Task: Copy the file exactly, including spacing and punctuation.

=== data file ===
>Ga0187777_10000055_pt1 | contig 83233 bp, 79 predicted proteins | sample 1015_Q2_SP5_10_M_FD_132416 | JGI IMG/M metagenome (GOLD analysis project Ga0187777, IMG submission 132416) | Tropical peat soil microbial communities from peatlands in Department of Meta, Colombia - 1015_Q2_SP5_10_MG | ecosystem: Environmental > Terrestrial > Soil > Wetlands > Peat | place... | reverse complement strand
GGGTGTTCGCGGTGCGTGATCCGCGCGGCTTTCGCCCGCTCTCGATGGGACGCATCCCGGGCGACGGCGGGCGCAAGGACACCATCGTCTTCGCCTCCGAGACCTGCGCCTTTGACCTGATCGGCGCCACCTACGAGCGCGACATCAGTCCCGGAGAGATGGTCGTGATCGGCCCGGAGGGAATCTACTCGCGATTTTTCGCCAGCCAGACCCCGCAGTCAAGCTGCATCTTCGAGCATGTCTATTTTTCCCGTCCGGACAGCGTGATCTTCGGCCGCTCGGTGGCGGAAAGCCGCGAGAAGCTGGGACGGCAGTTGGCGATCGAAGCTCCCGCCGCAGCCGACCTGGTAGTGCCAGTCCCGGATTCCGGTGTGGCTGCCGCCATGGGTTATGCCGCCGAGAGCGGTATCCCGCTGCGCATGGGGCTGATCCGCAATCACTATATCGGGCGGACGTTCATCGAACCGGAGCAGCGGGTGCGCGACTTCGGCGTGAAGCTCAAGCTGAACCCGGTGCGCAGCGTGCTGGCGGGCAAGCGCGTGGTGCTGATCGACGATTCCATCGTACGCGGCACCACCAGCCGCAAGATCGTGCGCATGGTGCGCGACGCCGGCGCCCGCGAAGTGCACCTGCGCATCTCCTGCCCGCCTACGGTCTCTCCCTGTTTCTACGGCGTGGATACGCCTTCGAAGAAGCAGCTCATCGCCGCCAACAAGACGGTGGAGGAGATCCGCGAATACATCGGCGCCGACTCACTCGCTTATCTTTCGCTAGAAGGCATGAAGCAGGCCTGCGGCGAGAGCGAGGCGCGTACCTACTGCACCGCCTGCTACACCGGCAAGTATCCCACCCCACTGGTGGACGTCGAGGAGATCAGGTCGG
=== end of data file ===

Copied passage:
>Ga0187777_10000055_pt1 | contig 83233 bp, 79 predicted proteins | sample 1015_Q2_SP5_10_M_FD_132416 | JGI IMG/M metagenome (GOLD analysis project Ga0187777, IMG submission 132416) | Tropical peat soil microbial communities from peatlands in Department of Meta, Colombia - 1015_Q2_SP5_10_MG | ecosystem: Environmental > Terrestrial > Soil > Wetlands > Peat | place... | reverse complement strand
GGGTGTTCGCGGTGCGTGATCCGCGCGGCTTTCGCCCGCTCTCGATGGGACGCATCCCGGGCGACGGCGGGCGCAAGGACACCATCGTCTTCGCCTCCGAGACCTGCGCCTTTGACCTGATCGGCGCCACCTACGAGCGCGACATCAGTCCCGGAGAGATGGTCGTGATCGGCCCGGAGGGAATCTACTCGCGATTTTTCGCCAGCCAGACCCCGCAGTCAAGCTGCATCTTCGAGCATGTCTATTTTTCCCGTCCGGACAGCGTGATCTTCGGCCGCTCGGTGGCGGAAAGCCGCGAGAAGCTGGGACGGCAGTTGGCGATCGAAGCTCCCGCCGCAGCCGACCTGGTAGTGCCAGTCCCGGATTCCGGTGTGGCTGCCGCCATGGGTTATGCCGCCGAGAGCGGTATCCCGCTGCGCATGGGGCTGATCCGCAATCACTATATCGGGCGGACGTTCATCGAACCGGAGCAGCGGGTGCGCGACTTCGGCGTGAAGCTCAAGCTGAACCCGGTGCGCAGCGTGCTGGCGGGCAAGCGCGTGGTGCTGATCGACGATTCCATCGTACGCGGCACCACCAGCCGCAAGATCGTGCGCATGGTGCGCGACGCCGGCGCCCGCGAAGTGCACCTGCGCATCTCCTGCCCGCCTACGGTCTCTCCCTGTTTCTACGGCGTGGATACGCCTTCGAAGAAGCAGCTCATCGCCGCCAACAAGACGGTGGAGGAGATCCGCGAATACATCGGCGCCGACTCACTCGCTTATCTTTCGCTAGAAGGCATGAAGCAGGCCTGCGGCGAGAGCGAGGCGCGTACCTACTGCACCGCCTGCTACACCGGCAAGTATCCCACCCCACTGGTGGACGTCGAGGAGATCAGGTCGG